Bayley’s narrative and comments about the meaning of slavery and freedom is an early form of protest literature. He wrote to expose the evils of slavery, to demonstrate the humanity of people of African ancestry, and to strike a blow for abolition. The book, published in Great Britain in 1825, also revealed the horrors of slavery to the British people and helped spur the 1833 abolition of human bondage in the British Isles.
In his narrative, Bayley provides a rare glimpse into the life of an escaped slave. He reveals the fear, anxiety, and numerous obstacles that confronted runaways in the late eighteenth century. He also reveals the primary importance of the black family, Christianity, and the triumph of the spirit at a time when some southerners argued that black slaves were little more than animals with all the feelings of unthinking creatures.
Bayley, a Methodist minister, further shows his deep commitment to Christianity in his writing. Typical of African American accounts of spiritual conversion, Bayley’s personal relationship with God is transformed into the possibility of liberating an entire community. In this respect, his writing reflects the Second Great Awakening of the early nineteenth century, when some religious leaders began to argue that individuals had control over their own salvation.
Bayley ultimately responded to slavery and the racism inherent in the antebellum United States by joining the colonization movement. He and his wife left the United States in 1827 for Liberia, a fledgling colony in West Africa. Chiefly a farmer and preacher, Bayley lived near Monrovia. In 1833 he published A Brief Account of the Colony of Liberia, which discussed the agricultural and commercial progress of the colony as well as the relationship between its settlers and native Africans.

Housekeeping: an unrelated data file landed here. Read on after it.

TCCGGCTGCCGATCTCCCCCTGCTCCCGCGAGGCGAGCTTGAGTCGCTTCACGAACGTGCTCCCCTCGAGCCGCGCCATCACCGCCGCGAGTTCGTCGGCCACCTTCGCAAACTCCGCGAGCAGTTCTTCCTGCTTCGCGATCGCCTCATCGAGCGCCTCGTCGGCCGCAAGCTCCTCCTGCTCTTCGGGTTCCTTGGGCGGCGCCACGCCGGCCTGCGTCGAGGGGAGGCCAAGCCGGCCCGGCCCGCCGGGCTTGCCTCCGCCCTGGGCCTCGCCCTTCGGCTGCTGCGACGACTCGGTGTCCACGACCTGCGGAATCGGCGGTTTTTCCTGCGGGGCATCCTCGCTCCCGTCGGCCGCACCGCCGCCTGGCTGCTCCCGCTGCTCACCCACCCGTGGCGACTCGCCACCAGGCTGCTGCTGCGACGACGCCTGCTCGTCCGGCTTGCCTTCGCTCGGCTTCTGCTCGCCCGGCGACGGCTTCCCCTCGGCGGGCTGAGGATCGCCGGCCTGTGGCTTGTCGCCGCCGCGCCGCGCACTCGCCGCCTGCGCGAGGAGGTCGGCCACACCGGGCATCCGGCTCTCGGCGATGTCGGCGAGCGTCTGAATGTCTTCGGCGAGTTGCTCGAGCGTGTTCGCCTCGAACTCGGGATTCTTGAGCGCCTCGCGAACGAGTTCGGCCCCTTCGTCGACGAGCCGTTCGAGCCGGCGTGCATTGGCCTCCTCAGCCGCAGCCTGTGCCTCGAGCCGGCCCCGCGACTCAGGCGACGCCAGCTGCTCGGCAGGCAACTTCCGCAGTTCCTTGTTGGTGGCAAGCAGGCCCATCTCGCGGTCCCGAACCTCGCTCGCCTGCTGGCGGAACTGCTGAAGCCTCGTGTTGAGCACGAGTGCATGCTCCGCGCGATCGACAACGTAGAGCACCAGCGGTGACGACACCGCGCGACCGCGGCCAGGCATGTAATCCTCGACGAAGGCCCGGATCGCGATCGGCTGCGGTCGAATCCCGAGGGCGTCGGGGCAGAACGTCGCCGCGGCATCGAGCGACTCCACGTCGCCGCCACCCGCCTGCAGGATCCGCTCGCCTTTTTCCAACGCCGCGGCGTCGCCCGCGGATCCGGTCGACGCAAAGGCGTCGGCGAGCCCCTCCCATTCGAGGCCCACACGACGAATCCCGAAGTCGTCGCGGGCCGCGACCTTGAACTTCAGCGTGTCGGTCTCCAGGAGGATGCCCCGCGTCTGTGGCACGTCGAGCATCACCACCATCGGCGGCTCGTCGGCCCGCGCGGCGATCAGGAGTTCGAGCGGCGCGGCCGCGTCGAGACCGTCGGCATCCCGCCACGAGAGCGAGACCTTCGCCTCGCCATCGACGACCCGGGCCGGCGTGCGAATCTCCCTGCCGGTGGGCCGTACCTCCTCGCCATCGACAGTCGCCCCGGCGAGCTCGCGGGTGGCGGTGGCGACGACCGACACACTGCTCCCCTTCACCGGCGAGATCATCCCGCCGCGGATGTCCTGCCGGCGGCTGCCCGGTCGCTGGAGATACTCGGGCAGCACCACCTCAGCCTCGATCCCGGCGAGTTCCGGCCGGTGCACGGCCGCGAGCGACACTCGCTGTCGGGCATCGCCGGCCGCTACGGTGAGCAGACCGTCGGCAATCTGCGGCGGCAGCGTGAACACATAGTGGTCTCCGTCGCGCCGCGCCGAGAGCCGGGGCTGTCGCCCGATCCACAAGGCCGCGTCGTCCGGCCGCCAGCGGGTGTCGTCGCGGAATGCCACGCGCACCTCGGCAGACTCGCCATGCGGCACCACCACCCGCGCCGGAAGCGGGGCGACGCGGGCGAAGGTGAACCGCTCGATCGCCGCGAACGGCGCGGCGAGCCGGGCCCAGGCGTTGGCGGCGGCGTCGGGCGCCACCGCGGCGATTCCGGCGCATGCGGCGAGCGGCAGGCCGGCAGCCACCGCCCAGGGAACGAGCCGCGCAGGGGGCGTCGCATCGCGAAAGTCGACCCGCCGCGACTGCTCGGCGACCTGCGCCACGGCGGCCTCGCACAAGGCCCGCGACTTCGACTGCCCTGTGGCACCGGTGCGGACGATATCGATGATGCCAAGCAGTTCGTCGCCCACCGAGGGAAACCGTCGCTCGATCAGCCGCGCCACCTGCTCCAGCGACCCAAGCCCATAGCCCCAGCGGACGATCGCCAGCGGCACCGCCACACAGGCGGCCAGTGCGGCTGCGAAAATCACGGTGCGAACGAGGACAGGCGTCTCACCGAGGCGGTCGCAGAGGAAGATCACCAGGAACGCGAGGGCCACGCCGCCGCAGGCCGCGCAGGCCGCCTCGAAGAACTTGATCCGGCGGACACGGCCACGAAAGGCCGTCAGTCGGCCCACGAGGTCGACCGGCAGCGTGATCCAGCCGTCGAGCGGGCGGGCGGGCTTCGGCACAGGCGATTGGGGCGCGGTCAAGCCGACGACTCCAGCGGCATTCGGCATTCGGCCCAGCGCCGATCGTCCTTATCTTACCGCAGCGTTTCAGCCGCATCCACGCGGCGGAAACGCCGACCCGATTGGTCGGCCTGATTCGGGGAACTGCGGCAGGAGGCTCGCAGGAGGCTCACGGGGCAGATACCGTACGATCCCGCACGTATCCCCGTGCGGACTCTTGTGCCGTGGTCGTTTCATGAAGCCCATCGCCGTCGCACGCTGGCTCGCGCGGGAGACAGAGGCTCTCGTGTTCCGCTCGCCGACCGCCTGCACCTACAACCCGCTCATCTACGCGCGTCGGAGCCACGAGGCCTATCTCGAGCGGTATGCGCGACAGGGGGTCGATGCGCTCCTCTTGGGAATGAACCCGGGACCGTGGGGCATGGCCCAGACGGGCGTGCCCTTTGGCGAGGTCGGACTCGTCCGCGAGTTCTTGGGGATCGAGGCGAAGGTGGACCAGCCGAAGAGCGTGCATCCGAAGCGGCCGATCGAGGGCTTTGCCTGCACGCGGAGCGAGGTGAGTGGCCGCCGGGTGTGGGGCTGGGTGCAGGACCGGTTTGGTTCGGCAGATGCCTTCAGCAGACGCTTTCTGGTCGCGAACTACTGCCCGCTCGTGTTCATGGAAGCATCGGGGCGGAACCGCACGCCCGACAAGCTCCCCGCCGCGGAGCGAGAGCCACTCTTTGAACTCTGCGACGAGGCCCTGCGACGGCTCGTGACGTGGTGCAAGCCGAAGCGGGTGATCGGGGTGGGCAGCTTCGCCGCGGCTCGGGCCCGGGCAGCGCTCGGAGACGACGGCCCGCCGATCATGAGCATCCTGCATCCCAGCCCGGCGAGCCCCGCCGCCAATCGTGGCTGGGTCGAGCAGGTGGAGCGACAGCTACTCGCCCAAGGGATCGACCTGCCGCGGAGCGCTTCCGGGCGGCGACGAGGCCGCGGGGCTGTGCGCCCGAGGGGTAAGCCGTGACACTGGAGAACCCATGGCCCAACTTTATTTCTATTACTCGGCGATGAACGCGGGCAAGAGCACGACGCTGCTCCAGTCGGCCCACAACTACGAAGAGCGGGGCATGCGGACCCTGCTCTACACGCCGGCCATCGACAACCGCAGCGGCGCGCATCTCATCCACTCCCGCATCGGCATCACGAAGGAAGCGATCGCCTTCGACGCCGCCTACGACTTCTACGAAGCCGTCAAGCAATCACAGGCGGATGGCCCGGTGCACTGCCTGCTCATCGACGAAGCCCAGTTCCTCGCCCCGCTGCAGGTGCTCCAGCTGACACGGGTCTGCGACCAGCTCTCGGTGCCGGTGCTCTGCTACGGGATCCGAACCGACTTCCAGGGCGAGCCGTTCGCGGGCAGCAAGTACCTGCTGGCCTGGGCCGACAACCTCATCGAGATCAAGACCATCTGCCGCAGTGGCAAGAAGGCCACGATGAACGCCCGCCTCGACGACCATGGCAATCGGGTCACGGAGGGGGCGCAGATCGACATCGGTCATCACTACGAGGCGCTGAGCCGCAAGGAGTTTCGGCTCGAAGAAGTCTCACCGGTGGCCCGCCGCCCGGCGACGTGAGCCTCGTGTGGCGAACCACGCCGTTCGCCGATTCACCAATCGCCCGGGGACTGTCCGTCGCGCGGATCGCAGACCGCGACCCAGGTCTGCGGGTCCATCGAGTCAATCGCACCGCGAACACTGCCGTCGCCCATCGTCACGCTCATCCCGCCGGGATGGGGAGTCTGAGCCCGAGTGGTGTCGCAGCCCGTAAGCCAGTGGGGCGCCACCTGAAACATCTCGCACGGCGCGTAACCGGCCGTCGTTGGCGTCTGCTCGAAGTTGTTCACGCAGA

All the writings by African Americans, beginning with Phillis Wheatley in the eighteenth century, demonstrated that black people were the intellectual equals of white people. Slave narratives further demonstrated the inhumanity of treating slaves as if they were no better than livestock. Accordingly, Bayley’s writings helped advance the cause of abolition in the United States and Great Britain.
In the slave narrative, American writers contributed a new form of literature to the world. These autobiographies were calculated to exert a very wide influence on public opinion. As abolitionists later noted, slavery from the side of the master was well known, but slavery from the side of the victim was not. The justifications advanced for the continuation of slavery were challenged by Bayley’s narrative. He did not benefit from slavery, and he desperately sought freedom for himself and his family. Many slave narratives were published, but Bayley’s was one of the earliest, placing him alongside Wheatley, David Walker, and Olaudah Equianao as part of the first generation of African American writers.